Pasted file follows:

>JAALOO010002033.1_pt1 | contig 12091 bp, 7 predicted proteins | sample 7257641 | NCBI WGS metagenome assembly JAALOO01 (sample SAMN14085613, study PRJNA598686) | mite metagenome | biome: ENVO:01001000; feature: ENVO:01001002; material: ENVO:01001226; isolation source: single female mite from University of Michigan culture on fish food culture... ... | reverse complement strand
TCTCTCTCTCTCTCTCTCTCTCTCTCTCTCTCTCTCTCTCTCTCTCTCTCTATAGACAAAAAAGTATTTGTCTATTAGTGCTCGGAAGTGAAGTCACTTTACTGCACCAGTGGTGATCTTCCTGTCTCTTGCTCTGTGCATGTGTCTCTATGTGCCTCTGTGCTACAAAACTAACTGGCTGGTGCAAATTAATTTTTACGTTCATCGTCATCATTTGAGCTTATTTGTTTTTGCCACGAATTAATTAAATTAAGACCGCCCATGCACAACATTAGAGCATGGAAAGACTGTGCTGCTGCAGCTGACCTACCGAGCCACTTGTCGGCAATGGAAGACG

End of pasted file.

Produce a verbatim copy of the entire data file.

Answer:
>JAALOO010002033.1_pt1 | contig 12091 bp, 7 predicted proteins | sample 7257641 | NCBI WGS metagenome assembly JAALOO01 (sample SAMN14085613, study PRJNA598686) | mite metagenome | biome: ENVO:01001000; feature: ENVO:01001002; material: ENVO:01001226; isolation source: single female mite from University of Michigan culture on fish food culture... ... | reverse complement strand
TCTCTCTCTCTCTCTCTCTCTCTCTCTCTCTCTCTCTCTCTCTCTCTCTCTATAGACAAAAAAGTATTTGTCTATTAGTGCTCGGAAGTGAAGTCACTTTACTGCACCAGTGGTGATCTTCCTGTCTCTTGCTCTGTGCATGTGTCTCTATGTGCCTCTGTGCTACAAAACTAACTGGCTGGTGCAAATTAATTTTTACGTTCATCGTCATCATTTGAGCTTATTTGTTTTTGCCACGAATTAATTAAATTAAGACCGCCCATGCACAACATTAGAGCATGGAAAGACTGTGCTGCTGCAGCTGACCTACCGAGCCACTTGTCGGCAATGGAAGACG